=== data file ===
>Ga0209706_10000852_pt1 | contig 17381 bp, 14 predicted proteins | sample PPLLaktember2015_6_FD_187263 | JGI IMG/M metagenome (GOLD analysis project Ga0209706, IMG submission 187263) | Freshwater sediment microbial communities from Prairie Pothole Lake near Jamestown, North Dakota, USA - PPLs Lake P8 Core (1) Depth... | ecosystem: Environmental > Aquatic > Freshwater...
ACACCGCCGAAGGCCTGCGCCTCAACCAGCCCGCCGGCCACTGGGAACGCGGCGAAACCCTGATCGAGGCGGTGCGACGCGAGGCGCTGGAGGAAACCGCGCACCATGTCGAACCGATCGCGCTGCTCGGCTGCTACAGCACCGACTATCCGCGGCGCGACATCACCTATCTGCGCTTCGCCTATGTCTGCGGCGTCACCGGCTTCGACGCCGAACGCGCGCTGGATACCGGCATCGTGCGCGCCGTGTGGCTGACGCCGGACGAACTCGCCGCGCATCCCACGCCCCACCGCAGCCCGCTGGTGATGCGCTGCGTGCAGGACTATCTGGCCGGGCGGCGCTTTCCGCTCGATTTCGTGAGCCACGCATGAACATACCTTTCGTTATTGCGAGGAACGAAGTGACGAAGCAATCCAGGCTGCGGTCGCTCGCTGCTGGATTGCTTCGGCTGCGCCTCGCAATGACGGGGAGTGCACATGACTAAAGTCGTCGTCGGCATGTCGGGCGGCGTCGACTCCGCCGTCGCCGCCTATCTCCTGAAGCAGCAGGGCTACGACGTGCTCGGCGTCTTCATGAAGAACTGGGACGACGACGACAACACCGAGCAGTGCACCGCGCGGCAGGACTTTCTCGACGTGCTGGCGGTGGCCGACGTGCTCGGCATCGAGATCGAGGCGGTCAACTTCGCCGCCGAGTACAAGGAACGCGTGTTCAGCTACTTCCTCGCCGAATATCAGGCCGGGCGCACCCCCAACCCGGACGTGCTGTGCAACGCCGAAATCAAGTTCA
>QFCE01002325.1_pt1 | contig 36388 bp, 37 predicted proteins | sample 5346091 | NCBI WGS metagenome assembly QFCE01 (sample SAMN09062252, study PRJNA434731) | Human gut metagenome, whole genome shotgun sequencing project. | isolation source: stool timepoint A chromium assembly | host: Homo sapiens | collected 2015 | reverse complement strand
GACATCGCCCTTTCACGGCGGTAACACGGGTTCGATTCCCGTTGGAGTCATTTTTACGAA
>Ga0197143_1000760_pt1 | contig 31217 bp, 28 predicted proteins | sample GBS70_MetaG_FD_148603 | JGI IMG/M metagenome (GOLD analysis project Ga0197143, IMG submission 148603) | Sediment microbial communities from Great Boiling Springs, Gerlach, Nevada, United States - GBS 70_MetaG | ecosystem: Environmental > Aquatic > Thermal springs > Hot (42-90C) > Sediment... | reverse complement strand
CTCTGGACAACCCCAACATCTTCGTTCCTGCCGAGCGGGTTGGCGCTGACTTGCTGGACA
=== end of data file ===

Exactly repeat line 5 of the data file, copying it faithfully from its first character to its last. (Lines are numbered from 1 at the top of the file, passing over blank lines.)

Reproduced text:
>Ga0197143_1000760_pt1 | contig 31217 bp, 28 predicted proteins | sample GBS70_MetaG_FD_148603 | JGI IMG/M metagenome (GOLD analysis project Ga0197143, IMG submission 148603) | Sediment microbial communities from Great Boiling Springs, Gerlach, Nevada, United States - GBS 70_MetaG | ecosystem: Environmental > Aquatic > Thermal springs > Hot (42-90C) > Sediment... | reverse complement strand